Spicing Up Cancer Treatment
Spicing Up Cancer Treatment
In its new report on pet supplements, the market research group Packaged Facts forecasts a domestic market for pet supplements of $697 million in 2019. This trend is certainly true in the cancer therapy world. As a veterinary oncologist, I know that if your pet receives a diagnosis of cancer, you will be desperate to find treatments with the ability to eradicate the cancer without side effects. In this situation, I know that most owners will most certainly investigate herbal and natural supplements to treat their pet’s tumor, with or without my knowledge. I am here to urge caution: a couple hours spent on the internet can easily convince you that feeding your pet a turmeric spiced salad of mushrooms and broccoli can rid your pet of any ailment, including cancer. With all the available (mis)information out there, here are my thoughts on some herbal and natural remedies which have been scientifically validated as a treatment for cancer – as well as some that look interesting but still need more study.
Turkey Tail Mushrooms and Hemangiosarcoma
Coriolus versicolor, also known as the turkey tail mushroom, has been brewed into tea for centuries in Asian countries, and more recently used to treat cancer. Currently, it is being investigated as an immune system supplement in human cancer patients in a Food and Drug Administration (FDA) sanctioned clinical trial. This mushroom is also undergoing investigation in veterinary patients, specifically dogs with hemangiosarcoma, because it contains a protein-bound complex sugar which appears to have anti-cancer properties.
Researchers at the University of Pennsylvania School of Veterinary Medicine treated dogs with a commercially available Coriolus versicolor product and found the longest reported survival time for dogs with hemangiosarcoma. More trials are underway to confirm this exciting result and many of the dog patients I see with hemangiosarcoma are already receiving mushroom therapy.
Veggies, Bladder Tumors and Scotties
Scottish terrier dogs have the highest risk of developing bladder tumors of any breed of dog. In a study designed to identify dietary components protective against the development of bladder cancer in Scotties, vegetables proved helpful. In the study, a human member of the Scottie dog’s family completed a dietary survey about their dog including questions about weekly consumption of yellow-orange, green leafy, cruciferous, or other types of vegetables. Scotties without bladder cancer consumed more servings of green leafy and yellow-orange vegetables per week than those with bladder cancer. So, maybe mom was right – eating vegetables is good for you!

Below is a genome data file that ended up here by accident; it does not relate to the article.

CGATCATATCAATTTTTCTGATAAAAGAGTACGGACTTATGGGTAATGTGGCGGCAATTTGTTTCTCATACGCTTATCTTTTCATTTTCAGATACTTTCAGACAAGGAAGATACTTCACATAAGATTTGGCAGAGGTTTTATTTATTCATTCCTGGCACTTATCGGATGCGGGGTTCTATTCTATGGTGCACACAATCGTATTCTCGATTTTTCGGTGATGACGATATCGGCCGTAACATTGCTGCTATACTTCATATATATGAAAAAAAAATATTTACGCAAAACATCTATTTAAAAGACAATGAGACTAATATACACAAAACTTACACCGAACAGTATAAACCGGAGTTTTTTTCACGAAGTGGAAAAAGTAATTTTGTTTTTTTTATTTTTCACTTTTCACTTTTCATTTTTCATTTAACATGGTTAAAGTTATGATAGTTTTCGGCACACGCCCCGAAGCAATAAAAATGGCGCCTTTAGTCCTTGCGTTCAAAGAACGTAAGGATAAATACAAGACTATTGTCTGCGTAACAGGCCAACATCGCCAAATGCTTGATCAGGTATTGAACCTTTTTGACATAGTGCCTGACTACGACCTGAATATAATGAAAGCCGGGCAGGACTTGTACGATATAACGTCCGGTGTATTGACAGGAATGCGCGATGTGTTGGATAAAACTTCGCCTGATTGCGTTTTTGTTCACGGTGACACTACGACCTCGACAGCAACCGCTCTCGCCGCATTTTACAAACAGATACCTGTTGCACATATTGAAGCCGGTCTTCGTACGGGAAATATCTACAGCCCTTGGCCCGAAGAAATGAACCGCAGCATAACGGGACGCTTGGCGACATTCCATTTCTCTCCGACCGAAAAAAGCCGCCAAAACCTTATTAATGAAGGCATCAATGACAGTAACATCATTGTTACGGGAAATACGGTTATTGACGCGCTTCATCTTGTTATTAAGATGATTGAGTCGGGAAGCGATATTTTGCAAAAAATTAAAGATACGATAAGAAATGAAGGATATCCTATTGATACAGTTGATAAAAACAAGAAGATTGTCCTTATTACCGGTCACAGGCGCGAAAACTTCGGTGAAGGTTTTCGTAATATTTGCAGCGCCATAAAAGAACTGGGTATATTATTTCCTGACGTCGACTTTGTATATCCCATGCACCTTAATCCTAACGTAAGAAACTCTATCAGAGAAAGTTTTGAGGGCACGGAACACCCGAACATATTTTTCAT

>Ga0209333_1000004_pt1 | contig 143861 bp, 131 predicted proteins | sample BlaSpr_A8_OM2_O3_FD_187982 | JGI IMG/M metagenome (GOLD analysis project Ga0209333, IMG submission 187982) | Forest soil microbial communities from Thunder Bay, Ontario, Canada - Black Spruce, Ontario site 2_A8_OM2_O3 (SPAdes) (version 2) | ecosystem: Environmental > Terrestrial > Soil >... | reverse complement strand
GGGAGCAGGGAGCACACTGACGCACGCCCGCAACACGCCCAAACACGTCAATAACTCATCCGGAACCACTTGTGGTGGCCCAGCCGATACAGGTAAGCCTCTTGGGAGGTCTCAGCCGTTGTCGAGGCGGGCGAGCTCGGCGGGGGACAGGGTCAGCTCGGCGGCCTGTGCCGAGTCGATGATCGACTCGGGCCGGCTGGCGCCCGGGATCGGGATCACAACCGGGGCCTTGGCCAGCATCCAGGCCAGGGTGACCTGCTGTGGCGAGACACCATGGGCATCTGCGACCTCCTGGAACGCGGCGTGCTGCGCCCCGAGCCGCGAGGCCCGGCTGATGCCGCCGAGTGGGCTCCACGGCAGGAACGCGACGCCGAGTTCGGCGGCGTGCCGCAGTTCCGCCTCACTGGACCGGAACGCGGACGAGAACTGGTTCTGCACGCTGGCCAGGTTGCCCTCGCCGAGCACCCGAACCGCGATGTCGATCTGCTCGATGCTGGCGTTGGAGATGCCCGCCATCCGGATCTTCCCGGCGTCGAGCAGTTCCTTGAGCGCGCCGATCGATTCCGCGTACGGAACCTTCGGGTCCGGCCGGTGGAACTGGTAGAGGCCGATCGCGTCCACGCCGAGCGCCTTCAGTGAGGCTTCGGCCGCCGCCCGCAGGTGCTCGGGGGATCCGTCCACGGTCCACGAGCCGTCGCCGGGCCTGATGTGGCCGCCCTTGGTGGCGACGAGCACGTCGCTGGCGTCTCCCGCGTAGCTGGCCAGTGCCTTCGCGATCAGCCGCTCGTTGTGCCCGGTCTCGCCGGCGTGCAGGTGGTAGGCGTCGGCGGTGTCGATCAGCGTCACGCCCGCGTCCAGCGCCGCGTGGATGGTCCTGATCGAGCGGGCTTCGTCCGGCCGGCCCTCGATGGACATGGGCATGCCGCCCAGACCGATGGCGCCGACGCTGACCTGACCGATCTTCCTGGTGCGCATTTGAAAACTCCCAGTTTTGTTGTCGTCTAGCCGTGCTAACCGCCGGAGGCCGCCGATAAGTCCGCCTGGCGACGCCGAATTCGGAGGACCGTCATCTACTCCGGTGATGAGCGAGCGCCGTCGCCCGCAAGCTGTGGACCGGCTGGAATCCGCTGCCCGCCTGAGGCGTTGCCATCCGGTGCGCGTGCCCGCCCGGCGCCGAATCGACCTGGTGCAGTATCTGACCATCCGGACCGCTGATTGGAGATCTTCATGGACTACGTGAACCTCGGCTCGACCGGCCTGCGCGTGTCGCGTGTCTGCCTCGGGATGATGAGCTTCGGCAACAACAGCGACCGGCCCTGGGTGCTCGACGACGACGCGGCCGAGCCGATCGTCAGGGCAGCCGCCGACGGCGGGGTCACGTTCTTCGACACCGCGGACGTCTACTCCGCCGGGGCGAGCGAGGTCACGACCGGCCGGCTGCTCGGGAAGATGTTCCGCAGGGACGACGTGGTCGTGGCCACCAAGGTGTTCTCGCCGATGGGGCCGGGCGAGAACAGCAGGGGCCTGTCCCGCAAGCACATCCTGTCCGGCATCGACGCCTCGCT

Too Soon for Turmeric
A spice of great interest these days is turmeric, Curcuma longa, the yellow spice in Indian curry powder. The subject of intense investigation, one of turmeric’s active ingredients, curcumin, has anti-cancer, anti-inflammatory and antidepressant effects and may prove useful in disparate conditions such as arthritis, cancer and post-traumatic stress disorder. But as of this writing, studies of curcumin are predominantly laboratory studies or studies of research dogs, not pet dogs with disease. In the lone clinical trial of a curcumin extract in dogs with arthritis, a benefit of therapy was not seen. All this indicates that curcumin has medicinal properties but that more research into clinical use of turmeric is needed to identify whether pets with cancer will benefit from this spice.
Oral melanoma is one of the most deadly tumors in dogs, because these tumors are often advanced by the time of diagnosis and currently available treatments do not cure all dogs. Japanese researchers are investigating an organic compound, lupeol, as a treatment for oral melanoma in dogs. Extracted from olives, mangoes, strawberries, grapes, figs, vegetables, and other medicinal plants, lupeol has shown promise as an anticancer agent in cell culture, rodent models and most recently in a small canine clinical trial in Japan. I find the source of this compound intriguing since we all know grapes and raisins can be deadly for dogs. After reading this, please don’t feed your dog fresh grapes hoping they will help your pet’s cancer. In the meantime, we’ll have to keep our fingers crossed regarding whether we will continue to see promising data on this potential new treatment for canine melanoma.
Since most of us have herbs and spices in our kitchen, we assume they are safe, but when it comes to pets, that assumption may not be correct. Don’t crank up the stove and decide home cooking would be healthier for your pet with cancer until you check with your veterinarian about creating a safe and healthy diet for your pet.